What you see: Tiny, white-ringed holes in your mango
What it is: Air bubbles in trace amounts of starchy, immature tissue
Eat or toss: Eat! Depending on how much white tissue you see, you may want to eat around it
Back in June we wrote about this strange mango character, with its rugged, hole-y interior.
The mango pictured at the top of this post has the same condition, just a far milder case.
In both situations, the mango was harvested before all of its hard, starchy tissue had converted to sugary, soft, fruity flesh. When the mango was immersed a hot water bath to kill any fruit fly eggs or larvae, the harder, immature tissue found itself needing more energy so it started to ferment. The fermentation produced carbon dioxide, which couldn’t escape and instead formed air bubbles inside the mango. The white areas, remnants of the mango's younger, starchier days, remained around the little bubbles because the hot water stunted their ripening.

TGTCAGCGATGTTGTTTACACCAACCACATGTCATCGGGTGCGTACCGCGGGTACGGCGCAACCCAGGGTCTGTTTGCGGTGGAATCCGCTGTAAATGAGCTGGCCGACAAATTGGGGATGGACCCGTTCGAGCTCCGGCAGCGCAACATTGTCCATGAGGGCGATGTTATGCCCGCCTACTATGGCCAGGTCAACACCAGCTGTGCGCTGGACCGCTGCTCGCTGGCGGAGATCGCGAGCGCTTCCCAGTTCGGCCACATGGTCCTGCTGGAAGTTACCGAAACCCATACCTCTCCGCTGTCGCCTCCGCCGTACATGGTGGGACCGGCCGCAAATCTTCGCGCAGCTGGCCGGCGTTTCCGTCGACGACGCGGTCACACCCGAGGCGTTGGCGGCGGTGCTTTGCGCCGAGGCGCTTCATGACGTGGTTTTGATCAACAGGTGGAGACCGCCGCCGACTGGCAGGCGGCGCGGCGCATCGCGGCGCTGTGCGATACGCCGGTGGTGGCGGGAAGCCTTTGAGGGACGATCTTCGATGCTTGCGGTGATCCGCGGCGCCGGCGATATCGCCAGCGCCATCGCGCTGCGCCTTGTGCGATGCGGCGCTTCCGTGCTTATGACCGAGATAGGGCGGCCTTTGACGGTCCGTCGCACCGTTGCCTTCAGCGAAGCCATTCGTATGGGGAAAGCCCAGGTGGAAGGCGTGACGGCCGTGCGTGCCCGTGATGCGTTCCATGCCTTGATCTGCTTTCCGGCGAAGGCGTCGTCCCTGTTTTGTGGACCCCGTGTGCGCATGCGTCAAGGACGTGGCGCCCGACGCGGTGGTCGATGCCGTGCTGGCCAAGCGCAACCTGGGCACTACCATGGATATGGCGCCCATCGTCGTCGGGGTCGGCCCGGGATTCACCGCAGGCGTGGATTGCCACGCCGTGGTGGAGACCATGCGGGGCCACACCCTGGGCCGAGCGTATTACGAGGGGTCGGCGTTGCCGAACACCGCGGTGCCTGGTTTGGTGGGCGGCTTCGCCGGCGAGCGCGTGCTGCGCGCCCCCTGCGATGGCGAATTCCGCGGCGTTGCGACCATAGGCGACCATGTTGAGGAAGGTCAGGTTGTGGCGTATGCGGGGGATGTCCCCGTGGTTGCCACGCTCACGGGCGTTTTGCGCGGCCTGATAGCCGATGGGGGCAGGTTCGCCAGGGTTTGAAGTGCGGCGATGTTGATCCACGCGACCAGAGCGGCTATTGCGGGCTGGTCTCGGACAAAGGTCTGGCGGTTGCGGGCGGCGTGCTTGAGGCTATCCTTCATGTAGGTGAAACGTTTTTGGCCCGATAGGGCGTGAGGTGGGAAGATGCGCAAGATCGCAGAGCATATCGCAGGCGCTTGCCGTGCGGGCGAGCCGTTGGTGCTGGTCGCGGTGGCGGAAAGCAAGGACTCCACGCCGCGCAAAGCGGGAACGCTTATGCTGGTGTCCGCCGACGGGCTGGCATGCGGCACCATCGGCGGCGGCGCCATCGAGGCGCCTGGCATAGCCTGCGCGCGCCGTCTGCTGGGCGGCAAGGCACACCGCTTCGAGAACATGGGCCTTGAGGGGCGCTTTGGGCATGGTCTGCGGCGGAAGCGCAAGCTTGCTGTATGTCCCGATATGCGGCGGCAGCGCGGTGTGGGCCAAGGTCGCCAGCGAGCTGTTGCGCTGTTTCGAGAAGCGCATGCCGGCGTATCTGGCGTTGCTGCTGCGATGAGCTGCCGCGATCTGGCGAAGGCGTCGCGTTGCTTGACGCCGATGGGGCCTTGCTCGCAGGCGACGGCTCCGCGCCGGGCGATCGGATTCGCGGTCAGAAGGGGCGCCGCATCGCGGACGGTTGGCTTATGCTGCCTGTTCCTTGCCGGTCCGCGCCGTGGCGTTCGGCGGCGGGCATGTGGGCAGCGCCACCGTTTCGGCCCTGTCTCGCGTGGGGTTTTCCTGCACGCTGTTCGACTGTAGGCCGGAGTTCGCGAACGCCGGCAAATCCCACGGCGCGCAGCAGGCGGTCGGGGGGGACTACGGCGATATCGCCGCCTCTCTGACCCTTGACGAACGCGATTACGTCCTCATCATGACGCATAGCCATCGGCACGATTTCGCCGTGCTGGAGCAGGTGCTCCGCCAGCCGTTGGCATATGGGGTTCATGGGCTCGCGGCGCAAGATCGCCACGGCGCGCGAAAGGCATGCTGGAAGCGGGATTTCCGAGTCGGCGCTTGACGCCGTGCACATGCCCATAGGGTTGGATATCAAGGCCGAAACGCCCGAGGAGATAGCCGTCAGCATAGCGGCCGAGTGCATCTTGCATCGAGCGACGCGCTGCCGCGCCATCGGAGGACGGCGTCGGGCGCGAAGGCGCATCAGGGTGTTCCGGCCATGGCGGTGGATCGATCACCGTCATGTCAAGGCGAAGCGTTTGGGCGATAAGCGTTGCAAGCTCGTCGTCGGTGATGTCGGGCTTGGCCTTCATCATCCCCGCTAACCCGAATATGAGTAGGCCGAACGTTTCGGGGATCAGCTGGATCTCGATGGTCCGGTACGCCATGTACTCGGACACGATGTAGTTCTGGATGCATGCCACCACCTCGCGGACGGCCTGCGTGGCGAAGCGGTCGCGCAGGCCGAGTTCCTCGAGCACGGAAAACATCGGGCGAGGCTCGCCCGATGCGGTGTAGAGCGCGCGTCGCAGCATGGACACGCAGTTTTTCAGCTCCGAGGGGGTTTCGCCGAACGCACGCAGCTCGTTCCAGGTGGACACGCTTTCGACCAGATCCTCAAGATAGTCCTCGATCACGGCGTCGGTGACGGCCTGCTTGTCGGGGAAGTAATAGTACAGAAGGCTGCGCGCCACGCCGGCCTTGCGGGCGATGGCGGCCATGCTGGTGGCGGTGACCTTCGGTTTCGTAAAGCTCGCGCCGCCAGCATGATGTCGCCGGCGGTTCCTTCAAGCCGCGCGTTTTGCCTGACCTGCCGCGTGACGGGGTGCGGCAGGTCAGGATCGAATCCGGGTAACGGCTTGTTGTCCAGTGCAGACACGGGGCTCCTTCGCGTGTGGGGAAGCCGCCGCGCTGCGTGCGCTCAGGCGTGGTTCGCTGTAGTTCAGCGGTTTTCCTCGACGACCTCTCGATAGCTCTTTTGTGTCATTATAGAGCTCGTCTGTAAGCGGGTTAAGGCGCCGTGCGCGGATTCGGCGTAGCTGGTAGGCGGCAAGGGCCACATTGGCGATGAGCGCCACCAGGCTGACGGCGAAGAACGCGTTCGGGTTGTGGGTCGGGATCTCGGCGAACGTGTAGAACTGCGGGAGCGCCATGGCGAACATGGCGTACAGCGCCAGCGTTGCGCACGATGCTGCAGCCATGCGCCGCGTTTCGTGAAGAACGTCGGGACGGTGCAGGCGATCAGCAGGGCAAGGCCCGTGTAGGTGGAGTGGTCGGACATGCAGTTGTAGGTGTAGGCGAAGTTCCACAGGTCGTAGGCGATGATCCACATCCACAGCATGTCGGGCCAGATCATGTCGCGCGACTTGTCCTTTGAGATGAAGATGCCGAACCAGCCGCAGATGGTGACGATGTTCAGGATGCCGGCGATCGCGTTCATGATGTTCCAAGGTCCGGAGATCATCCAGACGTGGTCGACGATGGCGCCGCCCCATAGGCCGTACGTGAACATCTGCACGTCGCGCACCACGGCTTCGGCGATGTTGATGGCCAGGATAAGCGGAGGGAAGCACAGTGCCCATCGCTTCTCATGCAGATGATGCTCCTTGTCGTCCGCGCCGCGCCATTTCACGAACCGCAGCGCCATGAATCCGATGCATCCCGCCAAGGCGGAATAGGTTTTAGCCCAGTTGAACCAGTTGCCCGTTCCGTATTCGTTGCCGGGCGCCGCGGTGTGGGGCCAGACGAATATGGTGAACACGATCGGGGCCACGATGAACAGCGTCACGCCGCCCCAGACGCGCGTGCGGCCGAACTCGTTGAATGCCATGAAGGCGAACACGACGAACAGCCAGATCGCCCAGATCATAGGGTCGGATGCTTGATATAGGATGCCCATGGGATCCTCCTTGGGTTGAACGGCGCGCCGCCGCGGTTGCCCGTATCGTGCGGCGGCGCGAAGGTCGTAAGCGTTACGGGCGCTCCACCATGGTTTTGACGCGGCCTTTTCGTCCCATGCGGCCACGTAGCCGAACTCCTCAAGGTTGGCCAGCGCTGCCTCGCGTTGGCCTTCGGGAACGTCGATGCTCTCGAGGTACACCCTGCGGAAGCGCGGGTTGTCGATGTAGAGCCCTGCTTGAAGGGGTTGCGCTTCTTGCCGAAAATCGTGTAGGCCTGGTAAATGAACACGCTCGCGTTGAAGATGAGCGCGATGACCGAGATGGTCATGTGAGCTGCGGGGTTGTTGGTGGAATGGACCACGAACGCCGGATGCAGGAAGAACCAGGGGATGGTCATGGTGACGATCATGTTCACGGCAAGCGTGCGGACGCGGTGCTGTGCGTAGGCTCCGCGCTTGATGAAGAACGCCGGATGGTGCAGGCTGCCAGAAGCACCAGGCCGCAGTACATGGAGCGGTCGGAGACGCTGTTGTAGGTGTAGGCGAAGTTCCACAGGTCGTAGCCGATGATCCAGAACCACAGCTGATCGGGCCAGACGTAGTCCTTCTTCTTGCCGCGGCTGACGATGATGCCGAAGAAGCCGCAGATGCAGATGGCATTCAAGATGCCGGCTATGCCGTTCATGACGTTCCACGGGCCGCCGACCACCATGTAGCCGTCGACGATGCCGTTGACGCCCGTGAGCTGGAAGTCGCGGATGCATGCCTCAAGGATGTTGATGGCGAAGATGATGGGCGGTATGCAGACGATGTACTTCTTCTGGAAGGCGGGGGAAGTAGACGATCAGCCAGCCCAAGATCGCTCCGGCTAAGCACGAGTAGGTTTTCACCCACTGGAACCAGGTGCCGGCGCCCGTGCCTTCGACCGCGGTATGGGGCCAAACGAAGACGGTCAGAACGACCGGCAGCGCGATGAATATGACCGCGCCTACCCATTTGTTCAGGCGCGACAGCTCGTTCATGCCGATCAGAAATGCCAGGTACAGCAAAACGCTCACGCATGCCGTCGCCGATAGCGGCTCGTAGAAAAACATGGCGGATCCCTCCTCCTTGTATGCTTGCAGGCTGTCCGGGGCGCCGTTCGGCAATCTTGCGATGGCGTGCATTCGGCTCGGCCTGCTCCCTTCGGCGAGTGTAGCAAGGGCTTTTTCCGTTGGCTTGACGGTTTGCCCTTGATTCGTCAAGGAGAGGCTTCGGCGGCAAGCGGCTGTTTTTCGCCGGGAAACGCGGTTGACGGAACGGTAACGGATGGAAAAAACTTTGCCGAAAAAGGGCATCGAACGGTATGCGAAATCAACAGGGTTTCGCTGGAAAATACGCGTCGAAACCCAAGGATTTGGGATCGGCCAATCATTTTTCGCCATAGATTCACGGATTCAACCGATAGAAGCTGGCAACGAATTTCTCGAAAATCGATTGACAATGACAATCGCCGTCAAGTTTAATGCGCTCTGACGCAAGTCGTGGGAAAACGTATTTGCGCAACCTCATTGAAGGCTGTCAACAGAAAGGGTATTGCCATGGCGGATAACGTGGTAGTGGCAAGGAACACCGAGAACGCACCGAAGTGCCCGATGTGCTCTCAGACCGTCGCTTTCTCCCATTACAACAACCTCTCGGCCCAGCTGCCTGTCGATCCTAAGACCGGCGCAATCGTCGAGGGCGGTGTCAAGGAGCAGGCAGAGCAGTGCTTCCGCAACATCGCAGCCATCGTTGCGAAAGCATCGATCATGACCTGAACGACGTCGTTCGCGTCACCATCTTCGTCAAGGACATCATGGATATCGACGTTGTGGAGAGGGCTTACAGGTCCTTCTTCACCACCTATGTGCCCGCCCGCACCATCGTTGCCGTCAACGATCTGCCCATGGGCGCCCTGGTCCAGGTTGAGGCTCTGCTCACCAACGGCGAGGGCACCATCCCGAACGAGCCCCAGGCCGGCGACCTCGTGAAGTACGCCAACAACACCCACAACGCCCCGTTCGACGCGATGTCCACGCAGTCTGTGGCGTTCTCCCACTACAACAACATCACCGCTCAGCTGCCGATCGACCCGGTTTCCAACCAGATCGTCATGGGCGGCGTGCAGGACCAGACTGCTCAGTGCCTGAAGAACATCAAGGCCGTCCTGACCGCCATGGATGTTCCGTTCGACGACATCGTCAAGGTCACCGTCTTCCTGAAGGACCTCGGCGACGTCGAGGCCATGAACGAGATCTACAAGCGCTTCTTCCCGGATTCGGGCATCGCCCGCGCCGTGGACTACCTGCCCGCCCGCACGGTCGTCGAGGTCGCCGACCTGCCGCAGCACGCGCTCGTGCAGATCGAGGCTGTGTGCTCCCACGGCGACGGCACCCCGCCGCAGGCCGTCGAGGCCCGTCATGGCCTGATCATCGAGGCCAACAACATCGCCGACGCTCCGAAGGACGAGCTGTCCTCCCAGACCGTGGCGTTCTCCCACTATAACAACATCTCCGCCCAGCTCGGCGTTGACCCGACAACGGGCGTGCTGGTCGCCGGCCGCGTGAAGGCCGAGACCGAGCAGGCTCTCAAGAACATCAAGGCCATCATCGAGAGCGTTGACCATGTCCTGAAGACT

The upshot for you is that there’s nothing unsafe about this mango. While the more severe case pictured in this earlier post would mean eating around the so-called cavitation sites because their texture would be icky, with such a minor incident as this, you may want to take a nibble to decide how you feel about the taste and texture of the white rings and then go from there.
Jeffrey Brecht. Post-harvest plant physiologist. Professor of horticultural science. University of Florida.
Postharvest Physiological Disorders in Fruits and Vegetables. Sergio Tonetto de Freitas, Sunil Pareek. CRC Press, Jan 15, 2019.
White, hole-y stuff in your mango? EatOrToss. June 9, 2019.